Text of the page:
What's the story behind Mannly Mama? When and why did you start the blog, and what motivates you to keep posting to it?I started blogging before we ever got pregnant. It had a completely different name and was just a family journal, really. Within two weeks of my first post, we found out we were pregnant. I started journaling away like all first-time moms, but at six weeks, we lost that baby. It was hard, but I found it felt good to write about my feelings. I realized I could talk openly about these things without becoming overly emotional. I saw it as my chance to help people cope.
I blogged through the waiting period of trying to get pregnant again. The more I did it, the more I had fun. Then I got pregnant with Landon and blogged all about that. I tried to show the TRUE side of pregnancy, birth and all the secrets of motherhood. But it wasn't until I was in the throes of new mommyhood that I started to move outside my family and friends. In a late-night nursing session, I got bored and joined Twitter and thought of "mannlymama" in my sleep-deprived state. I shared my blog with other mommies and vice versa. I realized I had something to say that people wanted to hear. A year later, I bought the domain name and the rest is history.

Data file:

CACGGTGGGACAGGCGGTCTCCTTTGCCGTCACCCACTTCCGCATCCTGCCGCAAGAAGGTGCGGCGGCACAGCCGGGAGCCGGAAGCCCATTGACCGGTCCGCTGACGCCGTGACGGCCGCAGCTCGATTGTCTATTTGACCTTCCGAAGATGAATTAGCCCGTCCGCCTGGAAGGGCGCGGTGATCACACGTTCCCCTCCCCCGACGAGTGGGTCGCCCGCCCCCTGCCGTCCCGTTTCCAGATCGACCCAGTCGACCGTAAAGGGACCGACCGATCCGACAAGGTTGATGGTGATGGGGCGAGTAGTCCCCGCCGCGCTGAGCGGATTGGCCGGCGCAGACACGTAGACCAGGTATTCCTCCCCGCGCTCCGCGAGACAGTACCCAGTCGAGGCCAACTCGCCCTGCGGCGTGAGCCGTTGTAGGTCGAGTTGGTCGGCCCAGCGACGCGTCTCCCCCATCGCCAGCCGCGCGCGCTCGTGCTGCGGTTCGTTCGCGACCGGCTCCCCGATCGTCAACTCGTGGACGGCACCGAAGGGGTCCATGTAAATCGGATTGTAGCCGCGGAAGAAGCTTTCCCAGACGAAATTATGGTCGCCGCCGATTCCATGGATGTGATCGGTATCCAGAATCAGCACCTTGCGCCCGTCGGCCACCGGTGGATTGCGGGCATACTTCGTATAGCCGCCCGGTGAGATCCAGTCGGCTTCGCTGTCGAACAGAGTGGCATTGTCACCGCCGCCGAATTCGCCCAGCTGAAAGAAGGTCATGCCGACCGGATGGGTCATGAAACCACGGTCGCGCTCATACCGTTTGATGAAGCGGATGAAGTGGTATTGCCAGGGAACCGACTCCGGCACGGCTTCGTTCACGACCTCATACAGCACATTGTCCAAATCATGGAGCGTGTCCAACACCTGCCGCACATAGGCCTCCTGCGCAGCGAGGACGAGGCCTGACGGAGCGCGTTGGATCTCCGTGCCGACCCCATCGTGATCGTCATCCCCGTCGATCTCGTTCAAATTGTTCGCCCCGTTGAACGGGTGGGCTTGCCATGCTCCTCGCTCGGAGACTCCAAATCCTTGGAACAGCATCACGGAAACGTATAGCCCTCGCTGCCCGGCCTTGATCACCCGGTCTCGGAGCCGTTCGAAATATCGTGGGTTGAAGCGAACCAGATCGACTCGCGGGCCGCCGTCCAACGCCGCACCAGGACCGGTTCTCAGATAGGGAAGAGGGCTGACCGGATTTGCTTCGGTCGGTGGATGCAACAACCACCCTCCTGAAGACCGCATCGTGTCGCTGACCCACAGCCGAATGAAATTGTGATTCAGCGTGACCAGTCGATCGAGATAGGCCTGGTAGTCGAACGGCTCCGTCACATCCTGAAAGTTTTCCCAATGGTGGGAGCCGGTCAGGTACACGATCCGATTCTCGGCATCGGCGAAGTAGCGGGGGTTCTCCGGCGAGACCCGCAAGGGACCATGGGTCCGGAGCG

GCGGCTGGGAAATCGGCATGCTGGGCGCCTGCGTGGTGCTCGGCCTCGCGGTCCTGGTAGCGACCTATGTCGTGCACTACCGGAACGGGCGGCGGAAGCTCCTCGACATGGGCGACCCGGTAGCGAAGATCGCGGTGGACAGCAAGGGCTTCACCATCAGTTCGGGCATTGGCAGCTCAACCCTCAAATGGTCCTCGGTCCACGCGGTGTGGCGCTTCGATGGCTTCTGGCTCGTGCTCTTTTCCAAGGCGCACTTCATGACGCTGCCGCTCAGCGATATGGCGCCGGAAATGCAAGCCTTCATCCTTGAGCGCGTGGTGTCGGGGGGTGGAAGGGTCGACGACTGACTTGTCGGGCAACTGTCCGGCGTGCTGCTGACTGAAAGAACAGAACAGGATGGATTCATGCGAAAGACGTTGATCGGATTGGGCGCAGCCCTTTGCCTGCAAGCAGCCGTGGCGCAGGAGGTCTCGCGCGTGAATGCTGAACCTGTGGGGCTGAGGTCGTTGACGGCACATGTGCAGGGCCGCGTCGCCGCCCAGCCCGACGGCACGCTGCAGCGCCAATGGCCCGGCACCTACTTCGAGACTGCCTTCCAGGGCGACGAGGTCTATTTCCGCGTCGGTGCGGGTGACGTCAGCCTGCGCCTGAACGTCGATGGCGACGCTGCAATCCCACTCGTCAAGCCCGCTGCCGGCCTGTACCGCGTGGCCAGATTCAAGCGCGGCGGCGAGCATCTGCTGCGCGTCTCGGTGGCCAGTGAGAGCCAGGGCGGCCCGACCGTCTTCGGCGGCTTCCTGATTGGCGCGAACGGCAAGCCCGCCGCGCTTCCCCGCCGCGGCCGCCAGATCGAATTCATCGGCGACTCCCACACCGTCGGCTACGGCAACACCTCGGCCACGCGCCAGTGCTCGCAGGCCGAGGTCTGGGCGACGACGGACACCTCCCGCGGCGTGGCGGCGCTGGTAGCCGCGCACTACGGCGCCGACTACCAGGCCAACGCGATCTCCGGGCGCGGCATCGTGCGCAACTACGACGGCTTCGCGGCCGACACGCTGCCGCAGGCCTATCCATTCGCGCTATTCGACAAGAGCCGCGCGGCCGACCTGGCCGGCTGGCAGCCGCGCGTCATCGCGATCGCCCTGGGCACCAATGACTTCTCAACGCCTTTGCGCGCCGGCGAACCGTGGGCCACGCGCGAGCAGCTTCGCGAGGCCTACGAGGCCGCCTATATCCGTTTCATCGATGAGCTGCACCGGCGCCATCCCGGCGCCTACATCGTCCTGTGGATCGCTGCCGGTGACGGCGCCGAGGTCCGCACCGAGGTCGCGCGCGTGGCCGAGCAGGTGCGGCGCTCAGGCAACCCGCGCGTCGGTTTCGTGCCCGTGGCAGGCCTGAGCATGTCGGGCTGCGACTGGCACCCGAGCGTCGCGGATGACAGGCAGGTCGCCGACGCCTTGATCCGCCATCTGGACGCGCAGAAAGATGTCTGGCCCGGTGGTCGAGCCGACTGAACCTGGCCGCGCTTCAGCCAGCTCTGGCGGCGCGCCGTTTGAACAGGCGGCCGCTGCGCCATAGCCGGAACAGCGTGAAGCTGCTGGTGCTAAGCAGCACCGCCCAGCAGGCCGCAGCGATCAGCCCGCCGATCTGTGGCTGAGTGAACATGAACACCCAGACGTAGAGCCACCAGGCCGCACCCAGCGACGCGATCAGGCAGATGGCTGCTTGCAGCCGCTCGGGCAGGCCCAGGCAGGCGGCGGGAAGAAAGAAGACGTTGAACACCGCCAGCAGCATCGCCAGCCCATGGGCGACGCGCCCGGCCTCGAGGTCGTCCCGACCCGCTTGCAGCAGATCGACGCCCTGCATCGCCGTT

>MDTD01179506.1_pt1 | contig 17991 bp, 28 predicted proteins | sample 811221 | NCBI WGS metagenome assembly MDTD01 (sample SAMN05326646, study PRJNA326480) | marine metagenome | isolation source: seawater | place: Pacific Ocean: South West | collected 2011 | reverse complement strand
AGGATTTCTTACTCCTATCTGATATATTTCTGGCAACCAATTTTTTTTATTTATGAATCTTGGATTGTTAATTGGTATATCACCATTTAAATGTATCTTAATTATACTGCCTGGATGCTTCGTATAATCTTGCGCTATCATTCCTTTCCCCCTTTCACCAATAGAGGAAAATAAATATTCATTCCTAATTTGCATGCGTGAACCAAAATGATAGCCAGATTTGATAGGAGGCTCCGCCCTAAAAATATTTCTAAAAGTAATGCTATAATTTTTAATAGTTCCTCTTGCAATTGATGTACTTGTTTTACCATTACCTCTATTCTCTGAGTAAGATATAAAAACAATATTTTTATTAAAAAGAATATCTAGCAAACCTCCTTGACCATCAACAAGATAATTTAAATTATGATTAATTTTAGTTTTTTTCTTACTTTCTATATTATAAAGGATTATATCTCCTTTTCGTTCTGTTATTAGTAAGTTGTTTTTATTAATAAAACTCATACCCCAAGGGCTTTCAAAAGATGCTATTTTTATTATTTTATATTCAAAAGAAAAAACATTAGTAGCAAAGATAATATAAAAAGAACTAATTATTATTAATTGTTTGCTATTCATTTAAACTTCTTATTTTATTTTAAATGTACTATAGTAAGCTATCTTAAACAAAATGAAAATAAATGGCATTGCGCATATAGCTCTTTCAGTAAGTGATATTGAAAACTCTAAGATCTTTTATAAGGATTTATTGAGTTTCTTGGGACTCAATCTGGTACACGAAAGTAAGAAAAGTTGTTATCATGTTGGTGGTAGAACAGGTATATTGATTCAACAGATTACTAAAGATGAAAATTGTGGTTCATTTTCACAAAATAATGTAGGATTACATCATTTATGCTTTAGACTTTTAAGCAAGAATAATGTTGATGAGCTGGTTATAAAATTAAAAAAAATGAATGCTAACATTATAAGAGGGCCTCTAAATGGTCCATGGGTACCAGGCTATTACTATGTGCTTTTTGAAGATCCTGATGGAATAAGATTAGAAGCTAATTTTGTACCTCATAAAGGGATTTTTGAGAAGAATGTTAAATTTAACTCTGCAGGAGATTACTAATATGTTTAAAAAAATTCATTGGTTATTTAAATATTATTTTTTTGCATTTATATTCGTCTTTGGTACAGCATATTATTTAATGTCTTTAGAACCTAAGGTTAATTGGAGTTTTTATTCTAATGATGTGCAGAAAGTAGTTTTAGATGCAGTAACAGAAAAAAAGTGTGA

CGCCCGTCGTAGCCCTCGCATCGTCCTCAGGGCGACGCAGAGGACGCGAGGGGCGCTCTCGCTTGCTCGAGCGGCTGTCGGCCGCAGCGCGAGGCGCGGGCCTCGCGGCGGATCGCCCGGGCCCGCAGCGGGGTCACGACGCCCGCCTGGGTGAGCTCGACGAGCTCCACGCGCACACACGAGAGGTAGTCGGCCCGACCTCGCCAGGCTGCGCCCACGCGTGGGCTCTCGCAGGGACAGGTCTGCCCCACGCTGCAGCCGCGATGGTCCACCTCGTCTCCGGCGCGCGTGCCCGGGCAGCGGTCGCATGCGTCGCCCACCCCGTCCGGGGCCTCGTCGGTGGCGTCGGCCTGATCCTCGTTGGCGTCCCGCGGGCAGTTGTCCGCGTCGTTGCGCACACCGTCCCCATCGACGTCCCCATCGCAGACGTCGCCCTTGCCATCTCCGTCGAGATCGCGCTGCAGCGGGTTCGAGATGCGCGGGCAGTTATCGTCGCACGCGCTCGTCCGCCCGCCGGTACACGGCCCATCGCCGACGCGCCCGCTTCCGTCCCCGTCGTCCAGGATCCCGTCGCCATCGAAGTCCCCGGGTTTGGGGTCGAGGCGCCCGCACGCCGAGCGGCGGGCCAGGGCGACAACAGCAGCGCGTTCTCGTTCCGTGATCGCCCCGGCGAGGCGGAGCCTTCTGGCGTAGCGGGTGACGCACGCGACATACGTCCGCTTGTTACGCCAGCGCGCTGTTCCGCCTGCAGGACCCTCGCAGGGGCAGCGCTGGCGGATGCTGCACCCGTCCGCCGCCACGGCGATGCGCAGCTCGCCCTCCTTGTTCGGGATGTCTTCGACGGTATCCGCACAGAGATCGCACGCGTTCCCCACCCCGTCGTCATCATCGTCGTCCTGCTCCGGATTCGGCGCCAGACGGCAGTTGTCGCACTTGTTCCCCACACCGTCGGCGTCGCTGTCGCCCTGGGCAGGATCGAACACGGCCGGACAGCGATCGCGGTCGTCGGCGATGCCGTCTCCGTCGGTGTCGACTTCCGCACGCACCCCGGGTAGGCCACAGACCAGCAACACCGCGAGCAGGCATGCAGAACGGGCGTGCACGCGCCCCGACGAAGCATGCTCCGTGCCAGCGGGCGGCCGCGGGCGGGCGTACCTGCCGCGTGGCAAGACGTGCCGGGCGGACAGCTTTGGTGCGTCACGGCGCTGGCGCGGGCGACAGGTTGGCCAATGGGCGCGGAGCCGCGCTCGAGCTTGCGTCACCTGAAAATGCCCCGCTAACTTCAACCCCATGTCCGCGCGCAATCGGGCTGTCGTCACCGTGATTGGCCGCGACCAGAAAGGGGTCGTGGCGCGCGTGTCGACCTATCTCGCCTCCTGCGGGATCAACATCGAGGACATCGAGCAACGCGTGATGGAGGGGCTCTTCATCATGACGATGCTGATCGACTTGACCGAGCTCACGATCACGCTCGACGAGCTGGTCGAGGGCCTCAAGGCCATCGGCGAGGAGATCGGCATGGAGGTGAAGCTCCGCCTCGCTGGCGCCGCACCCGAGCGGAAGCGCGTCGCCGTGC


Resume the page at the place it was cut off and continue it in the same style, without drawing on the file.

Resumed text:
I joke about it but a lot of my blogging is because I have to repeat myself on things. So say someone asks my advice on the things I found most useful as a pumping mom. Instead of rattling it off every time, I found blogging helped me just get it out there for anyone. So basically, I’m lazy and efficient.